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News from the Field

Learn from people on the forefront of justice work. Find out more about global and local injustices, the work being done to combat them, and the restored relationships that result.

Religious Persecution...in Israel?

Israel is widely touted as the “only democracy in the Middle East.” Other Middle Eastern countries have governmental structures ranging from absolute dictatorship to one party systems where, although the population has the right to vote, only one view is permissible. Israel, however, has a multi-party system with electoral representation, a judiciary and an executive body. At a glance, it appears that the system is similar to that of the United States. Consequently, many people assume that religious freedom, a democratic value, is a given in Israel.

History in the Making: The Tearing Apart of Jerusalem

From the very first mention in the Scriptures Salem, the city of peace, was known for its hospitality under the leadership of the high priest and king, Melchizedek (Gen. 14:18-20). Salem is believed to be the historical precursor to the modern day Holy City of Jerusalem. Known in Hebrew as Yerushalayim and in Arabic as al-Quds, Jerusalem’s multi-religious landscape includes the sacred sites of the three major Abrahamic religions–Judaism, Christianity, and Islam.

Were You There?

Were you there when a Starbucks manager called the police on Rashon Nelson and Donte Robinson less than two minutes after they arrived for a routine meeting with a business partner?

Finding My Place in Reconciliation

Ever since starting to study at Redeemer, I’ve become more familiar with the Truth and Reconciliation Commission’s Calls to Action, and Canada’s history in the treatment of Indigenous people. Thanks to classes with William Postma and Naaman Wood, I’ve wanted to join the effort of reconciliation with Indigenous communities, but I didn’t really know what the process of reconciliation looked like practically. Maybe you’ve felt the same way.

Muslim Headscarves: A Reformed Reflection

Houston has a large and growing Muslim population. My little suburban corner of the city is no exception. Recently I was shopping in my local grocery store and no less than five Muslim women walked past me wearing headscarves.

As we stood together studying the stunning variety of breakfast cereals I had to admit, I felt a little jealous. As a Reformed pastor and theologian I don’t get a uniform. No hat. No collar. Nothing.

Beyond Budget Gimmicks—A Check-up on Canada’s Heart

There’s a strange little Canadian tradition on budget day: the finance minister’s new shoes. No one seems to know where it comes from, but it’s become a gimmicky little tradition—a minister might wear green shoes when emphasizing care for the environment, or even, like Stockwell Day as Alberta Treasurer, a pair of inline skates.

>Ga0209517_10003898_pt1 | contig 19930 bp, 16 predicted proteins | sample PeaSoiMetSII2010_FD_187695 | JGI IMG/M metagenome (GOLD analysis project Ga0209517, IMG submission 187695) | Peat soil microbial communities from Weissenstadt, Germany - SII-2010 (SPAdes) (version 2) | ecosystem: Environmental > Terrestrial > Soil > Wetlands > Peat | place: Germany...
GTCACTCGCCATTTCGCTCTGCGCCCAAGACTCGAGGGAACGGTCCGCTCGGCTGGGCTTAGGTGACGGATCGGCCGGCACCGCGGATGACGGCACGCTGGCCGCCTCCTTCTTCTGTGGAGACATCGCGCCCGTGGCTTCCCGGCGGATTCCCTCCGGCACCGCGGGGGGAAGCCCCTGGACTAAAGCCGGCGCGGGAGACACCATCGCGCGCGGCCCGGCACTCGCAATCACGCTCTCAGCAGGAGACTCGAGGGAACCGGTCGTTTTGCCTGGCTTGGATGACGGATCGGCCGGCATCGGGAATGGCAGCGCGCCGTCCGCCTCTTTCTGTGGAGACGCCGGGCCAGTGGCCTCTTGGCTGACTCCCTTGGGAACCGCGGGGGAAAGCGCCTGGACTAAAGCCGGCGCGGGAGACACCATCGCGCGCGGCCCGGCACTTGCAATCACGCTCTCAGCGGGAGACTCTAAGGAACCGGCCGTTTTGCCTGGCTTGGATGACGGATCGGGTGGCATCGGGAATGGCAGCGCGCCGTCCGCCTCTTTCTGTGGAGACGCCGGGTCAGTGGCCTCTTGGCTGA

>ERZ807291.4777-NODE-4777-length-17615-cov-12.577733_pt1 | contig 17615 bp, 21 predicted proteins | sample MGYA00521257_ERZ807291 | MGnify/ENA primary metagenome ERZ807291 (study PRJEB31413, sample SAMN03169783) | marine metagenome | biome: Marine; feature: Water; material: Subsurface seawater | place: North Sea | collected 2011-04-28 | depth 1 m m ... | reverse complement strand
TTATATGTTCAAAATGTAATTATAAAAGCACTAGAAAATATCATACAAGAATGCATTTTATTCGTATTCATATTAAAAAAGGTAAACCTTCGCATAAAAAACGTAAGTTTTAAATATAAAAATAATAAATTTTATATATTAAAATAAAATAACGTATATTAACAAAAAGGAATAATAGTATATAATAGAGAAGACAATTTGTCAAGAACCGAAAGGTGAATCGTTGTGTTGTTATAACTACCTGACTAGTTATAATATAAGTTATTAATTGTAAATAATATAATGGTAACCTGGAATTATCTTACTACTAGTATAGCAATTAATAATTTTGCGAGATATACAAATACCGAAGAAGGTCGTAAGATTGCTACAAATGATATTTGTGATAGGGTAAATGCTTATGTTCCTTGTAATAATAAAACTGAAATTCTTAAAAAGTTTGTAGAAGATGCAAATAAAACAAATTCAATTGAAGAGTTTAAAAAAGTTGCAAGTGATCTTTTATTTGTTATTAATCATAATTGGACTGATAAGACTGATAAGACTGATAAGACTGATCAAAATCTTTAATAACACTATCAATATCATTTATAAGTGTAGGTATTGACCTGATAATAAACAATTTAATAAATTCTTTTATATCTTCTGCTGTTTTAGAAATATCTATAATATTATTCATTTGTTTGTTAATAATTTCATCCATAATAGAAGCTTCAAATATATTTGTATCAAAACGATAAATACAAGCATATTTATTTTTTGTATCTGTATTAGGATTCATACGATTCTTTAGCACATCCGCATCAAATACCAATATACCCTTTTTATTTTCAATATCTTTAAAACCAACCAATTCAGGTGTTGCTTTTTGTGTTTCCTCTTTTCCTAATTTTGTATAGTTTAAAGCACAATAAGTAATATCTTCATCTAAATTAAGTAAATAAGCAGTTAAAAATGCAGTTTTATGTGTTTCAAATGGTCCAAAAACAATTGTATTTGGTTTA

Beyond the gimmicks and social media posturing, what’s the substance of this budget? Budgets are moral documents about the priorities of our country—what does this budget really say?

Indigenous Land Rights are Under Threat (Again)

Though born and raised in West Michigan, my career over the past six years has taken me to remote areas throughout Southeast Asia. In Cambodia and Myanmar I have seen firsthand how government corruption, especially related to deals to extract valuable natural resources, falls hardest on the poorest and most vulnerable communities.

Rest and Resistance

Rest can be an act of defiance against our culture of consumption, disconnection, and manufactured dissatisfaction. The idols of individualism, consumption, and achievement tell us: buy more! Be more! Do it all! They are unrelenting masters.

But the God who calls us to seek justice, the God who walks with us through the valley of the shadow of death, also makes us lie down in green pastures. The God who calls us is good.

How Can We Recognize Good Biblical Interpretation?

Interpreting Scripture can be messy. But I’ve become almost certain of at least two things: Scripture can be twisted and abused to justify hateful and unholy ends; and a good interpretation of Scripture builds up the twin loves of God and neighbor.

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Sustainability: A Modern Term, An Ancient Concept

“Sustainability” might be a modern term, but it’s an ancient value. Parents were reminding children to turn out the lights generations before Al Gore’s Inconvenient Truth. Elders have long taught youth not to take more than is needed, to live in harmony with one’s surroundings, to protect the soil from wind and water erosion, and to protect creatures so they can continue to reproduce.

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